Rufus Mitchell-Heggs, a PhD student in the Department of Bioengineering, is part of a team planning to row the Atlantic for charity.
The Enginoars are a team of four engineers from the UK and Norway who in December this year will row 3,000 miles unsupported across the Atlantic Ocean. The team, which includes PhD student Rufus Mitchell-Heggs, formed through a common passion for adventure and global sustainability.
The Enginoars aim to support Engineers Without Borders by raising a total of £100,000 over the course of their Atlantic campaign. This has been supported by £10,000 of sponsorship from the College.
'World's toughest row'
Starting in the Canary Islands and finishing 3,000 miles across the Atlantic Ocean in Antigua, the Enginoars will row for two hours on, two hours off, battling waves of up to six meters for up to 40 days.
As engineers, we are navigators and problem solvers, we explore brains, oceans and solutions to sustainability. The Enginoars team
The race deemed ‘the world’s toughest row’ is fully unsupported, meaning that the Enginoars will be bringing all their food, producing fresh water from the sea, charging their equipment with solar panels and propelling themselves forward with oars.
They are expected to row a total of 480 hours, almost non-stop, completing a total of 1.5 million oar strokes. The toll this has on the body is something they hope to study with researchers at the College, applying their skillset as engineers and researchers in a new setting.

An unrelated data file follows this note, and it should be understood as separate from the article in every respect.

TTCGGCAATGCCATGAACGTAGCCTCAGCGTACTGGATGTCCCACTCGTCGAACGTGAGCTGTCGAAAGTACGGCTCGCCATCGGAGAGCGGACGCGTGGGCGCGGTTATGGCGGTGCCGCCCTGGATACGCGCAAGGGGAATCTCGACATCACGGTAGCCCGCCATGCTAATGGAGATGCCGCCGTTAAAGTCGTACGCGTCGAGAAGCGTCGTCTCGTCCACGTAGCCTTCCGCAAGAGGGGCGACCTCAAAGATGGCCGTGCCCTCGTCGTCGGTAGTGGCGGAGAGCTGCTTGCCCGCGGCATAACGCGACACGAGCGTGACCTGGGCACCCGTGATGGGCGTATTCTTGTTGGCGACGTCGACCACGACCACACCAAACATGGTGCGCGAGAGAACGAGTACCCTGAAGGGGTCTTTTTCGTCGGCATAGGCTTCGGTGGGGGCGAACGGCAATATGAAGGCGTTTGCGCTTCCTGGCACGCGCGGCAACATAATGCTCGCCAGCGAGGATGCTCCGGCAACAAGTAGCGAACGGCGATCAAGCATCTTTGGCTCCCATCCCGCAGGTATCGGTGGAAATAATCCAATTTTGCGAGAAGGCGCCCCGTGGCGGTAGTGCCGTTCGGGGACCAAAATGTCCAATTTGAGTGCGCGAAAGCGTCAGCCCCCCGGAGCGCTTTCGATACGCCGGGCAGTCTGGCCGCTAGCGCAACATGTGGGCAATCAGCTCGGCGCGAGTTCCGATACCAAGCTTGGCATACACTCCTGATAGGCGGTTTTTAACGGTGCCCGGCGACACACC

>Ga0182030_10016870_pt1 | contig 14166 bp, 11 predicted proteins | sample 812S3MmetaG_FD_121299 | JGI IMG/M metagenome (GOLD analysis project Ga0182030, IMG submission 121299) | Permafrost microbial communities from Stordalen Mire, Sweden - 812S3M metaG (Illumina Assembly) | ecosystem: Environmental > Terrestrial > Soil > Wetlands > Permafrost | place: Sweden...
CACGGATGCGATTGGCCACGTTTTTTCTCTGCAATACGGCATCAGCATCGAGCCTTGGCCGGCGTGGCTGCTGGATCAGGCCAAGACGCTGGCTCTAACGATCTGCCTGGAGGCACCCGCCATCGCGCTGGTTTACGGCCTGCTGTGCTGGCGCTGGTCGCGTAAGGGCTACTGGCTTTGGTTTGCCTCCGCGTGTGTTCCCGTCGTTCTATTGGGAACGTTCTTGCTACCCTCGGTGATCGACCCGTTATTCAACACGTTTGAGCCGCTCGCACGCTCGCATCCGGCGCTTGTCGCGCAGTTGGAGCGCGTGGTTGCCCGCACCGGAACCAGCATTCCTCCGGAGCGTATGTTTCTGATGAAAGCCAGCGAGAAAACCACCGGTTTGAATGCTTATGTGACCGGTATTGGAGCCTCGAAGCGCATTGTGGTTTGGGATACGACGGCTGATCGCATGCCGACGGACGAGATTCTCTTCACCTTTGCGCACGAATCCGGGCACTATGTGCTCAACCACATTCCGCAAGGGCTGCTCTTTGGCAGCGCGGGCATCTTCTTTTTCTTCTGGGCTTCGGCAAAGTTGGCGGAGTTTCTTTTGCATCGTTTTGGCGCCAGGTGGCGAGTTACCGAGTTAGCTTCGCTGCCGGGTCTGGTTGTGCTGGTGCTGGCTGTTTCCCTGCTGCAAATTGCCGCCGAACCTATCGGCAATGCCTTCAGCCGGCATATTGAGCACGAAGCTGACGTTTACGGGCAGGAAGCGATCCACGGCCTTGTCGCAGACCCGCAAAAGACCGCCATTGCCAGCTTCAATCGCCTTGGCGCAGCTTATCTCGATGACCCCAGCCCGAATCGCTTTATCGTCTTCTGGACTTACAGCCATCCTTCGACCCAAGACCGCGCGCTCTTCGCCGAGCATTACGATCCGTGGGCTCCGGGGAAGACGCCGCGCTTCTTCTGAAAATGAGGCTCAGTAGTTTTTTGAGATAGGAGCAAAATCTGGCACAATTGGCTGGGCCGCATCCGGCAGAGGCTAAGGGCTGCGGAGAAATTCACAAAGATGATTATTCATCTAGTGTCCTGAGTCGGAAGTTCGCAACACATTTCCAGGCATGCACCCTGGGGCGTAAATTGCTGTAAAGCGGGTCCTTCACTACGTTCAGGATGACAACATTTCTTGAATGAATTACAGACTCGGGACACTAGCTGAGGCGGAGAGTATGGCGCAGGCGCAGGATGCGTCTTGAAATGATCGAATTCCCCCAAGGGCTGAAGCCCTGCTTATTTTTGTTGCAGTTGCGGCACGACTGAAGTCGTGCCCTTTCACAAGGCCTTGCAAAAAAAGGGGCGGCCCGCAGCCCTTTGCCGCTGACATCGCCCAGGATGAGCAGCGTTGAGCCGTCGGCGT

They will be studying biomarkers using electrodes from OG Carbon, a startup founded by PhD student in the Department of Chemistry, Owen Griffiths. They will also be studying the effects of their polyphasic sleep (sleeping multiple times), sleeping for two hours on, then two hours off.
Endurance, teamwork and competitiveness
Concerned with the immediacy of climate change, the Enginoars decided to partner with Engineers Without Borders UK and Norway. The charities’ mission is to nurture a systemic change in sustainability by creating a new generation of sustainability champions. To achieve this, they facilitate global competitions and give students and young professionals the opportunity to actively participate in developing the solutions to some of the world’s biggest sustainability problems.
The team says: “Each Enginoar is equipped with endurance, competitiveness, teamwork and leadership that has been developed over lives of sailing oceans, international kayak racing, summiting mountains and endurance cycling.
“As engineers, we are navigators and problem solvers, we explore brains, oceans and solutions to sustainability. These skills define us and will be tested on our journey across the Atlantic. We wanted to partner this great adventure with a great cause.”
Rufus, the team's campaign manager, has been working at Imperial for the past four years as a Computational Neuroscientist in the Department of Bioengineering. His research involves using cutting edge neural imaging technology to explore key hypotheses on memory, navigation and social cognition, three things that the team say will be tested on the Atlantic Ocean.
His reasons for taking on this challenge fall into a few categories. He said: “There is the pure adventure of crossing an unknown and changing terrain, facing challenges that test your physicality, resilience and mental fortitude. Then there are the skills acquired from managing a campaign – the planning, meeting deadlines, financing, training and most importantly – the teamwork.”
Image credits: Brendan Foster
Article text (excluding photos or graphics) © Imperial College London.
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